Soaring oil prices have revived the old bogeyman that the world is running out of oil. Economics is a great field for nostalgia buffs because the same old fallacies keep coming back, like golden oldies in music.
Back in 1960, a best-selling book titled "The Waste Makers" by Vance Packard showed that the known reserves of petroleum in the United States were only enough to last another 13 years at the current rate of usage. Yet, 13 years later, the United States had larger known reserves of petroleum than in 1960.
This has been a worldwide phenomenon. At the end of the 20th century, the known reserves of petroleum in the world were more than ten times what they were in the middle of the 20th century -- despite an ever-growing use of oil.
There is of course some finite amount of oil and of other natural resources. The big leap is in going from saying that there is a finite amount to saying that we are running out.
When John Stuart Mill was a young man, he worried that we were running out of music, since there were only 8 notes and therefore there was only a finite amount of music possible. At that point Brahms and Tchaikovsky had not yet been born nor jazz created.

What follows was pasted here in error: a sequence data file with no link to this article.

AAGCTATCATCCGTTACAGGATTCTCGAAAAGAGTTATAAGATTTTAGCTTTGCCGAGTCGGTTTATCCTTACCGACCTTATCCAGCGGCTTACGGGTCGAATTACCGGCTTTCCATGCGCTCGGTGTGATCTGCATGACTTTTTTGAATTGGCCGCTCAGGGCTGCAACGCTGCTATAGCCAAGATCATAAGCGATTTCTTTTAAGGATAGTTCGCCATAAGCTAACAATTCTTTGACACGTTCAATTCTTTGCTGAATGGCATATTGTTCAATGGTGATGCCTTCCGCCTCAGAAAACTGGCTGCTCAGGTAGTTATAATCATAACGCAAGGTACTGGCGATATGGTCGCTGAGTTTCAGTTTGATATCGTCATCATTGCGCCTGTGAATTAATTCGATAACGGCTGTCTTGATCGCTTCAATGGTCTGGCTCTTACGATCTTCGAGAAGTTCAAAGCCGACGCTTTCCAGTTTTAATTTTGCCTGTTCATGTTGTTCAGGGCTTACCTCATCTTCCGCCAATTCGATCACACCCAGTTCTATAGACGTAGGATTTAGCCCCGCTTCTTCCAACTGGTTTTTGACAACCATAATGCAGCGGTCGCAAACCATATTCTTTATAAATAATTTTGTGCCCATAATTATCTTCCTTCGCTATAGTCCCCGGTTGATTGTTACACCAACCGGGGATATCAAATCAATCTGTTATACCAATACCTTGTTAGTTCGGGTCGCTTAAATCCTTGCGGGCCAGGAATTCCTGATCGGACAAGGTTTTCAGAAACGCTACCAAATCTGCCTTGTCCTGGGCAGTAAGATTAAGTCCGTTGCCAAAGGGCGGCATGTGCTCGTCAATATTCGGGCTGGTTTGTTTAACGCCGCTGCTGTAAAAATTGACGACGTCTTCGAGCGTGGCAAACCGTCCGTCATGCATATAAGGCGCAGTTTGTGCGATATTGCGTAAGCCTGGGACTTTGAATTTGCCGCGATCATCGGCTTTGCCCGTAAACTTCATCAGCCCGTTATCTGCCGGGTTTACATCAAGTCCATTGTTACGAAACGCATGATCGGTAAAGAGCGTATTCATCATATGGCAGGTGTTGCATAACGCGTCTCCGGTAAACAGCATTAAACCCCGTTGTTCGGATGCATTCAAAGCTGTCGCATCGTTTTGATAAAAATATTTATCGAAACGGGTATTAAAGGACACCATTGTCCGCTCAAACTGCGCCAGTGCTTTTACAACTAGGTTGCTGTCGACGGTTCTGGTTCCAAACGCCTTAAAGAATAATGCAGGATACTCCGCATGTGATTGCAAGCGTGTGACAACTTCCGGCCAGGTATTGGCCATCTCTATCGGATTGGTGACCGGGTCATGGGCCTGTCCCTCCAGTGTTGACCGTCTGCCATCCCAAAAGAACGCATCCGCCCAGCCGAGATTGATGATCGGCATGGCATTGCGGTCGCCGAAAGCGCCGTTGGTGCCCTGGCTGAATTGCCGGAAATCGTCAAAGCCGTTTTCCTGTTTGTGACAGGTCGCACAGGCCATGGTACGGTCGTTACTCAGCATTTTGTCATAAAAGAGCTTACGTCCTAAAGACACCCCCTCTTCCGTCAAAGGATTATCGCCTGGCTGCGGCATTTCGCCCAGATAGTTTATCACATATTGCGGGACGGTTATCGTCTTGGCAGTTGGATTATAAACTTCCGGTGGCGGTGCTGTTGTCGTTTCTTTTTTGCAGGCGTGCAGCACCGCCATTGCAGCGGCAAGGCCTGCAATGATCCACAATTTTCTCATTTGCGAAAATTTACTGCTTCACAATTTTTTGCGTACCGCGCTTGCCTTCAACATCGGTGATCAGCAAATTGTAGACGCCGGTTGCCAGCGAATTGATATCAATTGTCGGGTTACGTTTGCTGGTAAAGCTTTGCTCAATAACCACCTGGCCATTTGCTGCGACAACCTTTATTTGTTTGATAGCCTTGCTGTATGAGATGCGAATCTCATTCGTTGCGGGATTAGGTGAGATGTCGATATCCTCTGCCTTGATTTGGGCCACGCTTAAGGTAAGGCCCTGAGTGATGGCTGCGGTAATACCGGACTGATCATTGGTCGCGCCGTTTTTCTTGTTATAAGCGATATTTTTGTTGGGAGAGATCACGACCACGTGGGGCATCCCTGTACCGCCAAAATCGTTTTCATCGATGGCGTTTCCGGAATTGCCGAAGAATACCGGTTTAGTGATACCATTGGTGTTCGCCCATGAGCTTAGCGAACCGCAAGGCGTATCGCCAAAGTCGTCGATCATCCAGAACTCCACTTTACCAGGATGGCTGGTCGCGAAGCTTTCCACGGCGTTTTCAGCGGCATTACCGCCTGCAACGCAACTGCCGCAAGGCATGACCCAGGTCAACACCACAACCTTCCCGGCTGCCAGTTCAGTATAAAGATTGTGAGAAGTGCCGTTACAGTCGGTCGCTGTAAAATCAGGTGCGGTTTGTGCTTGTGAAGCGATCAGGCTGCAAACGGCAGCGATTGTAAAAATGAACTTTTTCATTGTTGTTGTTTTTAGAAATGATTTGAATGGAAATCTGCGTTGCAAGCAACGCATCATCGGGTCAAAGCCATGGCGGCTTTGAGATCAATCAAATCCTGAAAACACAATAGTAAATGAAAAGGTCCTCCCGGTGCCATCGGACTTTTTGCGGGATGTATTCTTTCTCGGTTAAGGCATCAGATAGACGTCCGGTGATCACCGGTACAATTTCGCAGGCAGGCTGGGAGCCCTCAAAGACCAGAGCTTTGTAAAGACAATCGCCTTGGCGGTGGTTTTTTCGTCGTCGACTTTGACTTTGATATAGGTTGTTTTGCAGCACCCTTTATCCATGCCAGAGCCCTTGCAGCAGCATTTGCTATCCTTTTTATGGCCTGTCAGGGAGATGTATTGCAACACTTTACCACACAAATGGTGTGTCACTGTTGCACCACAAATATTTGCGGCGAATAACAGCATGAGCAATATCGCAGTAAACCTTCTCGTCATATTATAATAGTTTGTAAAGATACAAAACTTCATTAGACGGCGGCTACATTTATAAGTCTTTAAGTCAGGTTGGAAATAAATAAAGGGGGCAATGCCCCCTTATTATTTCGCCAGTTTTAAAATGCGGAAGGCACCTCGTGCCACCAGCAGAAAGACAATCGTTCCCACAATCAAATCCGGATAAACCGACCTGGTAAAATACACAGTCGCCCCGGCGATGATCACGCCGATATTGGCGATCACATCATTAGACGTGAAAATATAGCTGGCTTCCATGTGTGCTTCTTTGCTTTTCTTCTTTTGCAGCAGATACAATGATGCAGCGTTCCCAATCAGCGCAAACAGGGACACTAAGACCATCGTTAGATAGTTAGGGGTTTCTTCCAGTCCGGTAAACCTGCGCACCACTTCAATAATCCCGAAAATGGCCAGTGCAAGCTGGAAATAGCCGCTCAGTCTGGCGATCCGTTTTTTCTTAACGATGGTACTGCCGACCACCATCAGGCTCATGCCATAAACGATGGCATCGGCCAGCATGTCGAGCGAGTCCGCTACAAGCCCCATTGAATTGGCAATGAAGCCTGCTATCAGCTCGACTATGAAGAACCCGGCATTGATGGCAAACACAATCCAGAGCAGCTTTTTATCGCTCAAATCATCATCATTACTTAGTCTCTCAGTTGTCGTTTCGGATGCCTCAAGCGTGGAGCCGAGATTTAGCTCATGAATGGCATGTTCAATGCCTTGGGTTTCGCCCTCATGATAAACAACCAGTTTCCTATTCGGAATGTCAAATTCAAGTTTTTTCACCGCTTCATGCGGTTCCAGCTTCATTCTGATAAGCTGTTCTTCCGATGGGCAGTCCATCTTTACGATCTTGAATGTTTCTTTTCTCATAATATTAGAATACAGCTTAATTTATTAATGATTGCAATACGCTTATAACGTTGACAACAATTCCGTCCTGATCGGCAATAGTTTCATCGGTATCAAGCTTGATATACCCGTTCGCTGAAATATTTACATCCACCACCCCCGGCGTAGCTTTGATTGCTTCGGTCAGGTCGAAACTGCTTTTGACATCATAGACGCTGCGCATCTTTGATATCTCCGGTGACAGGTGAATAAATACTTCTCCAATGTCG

No matter how many centuries' supply of oil there is on the planet, the high cost of oil exploration ensures that only the most minute fraction of that oil will be known at any given time. Thus there have long been recurring false predictions that we were running out of petroleum, as well as other natural resources.
The high cost of extracting and processing oil ensures that not even half of the oil in a known pool of oil will be brought to the surface and sent off to the refineries.
A generation ago, only about a quarter of the oil in a pool was likely to be brought to the surface. That is because the cost of extracting and processing oil from a given pool tends to increase as you drain from deeper into that pool.
Even at $60 a barrel, most of the oil that is known to exist is too costly to extract. How much will be extracted depends on how much higher the price of oil goes -- and how much new technology can recover more oil at lower costs.
What if the government did nothing about oil prices? Rising prices would lead people to reduce their use of oil and lead producers to drain some of the more costly oil out of the ground.
Many people in politics and in the media seem to be alarmed about the rising cost of gasoline and of the petroleum from which it is made. But they only seem to be. What they are really alarmed about are the prices -- and prices and costs are very different things.
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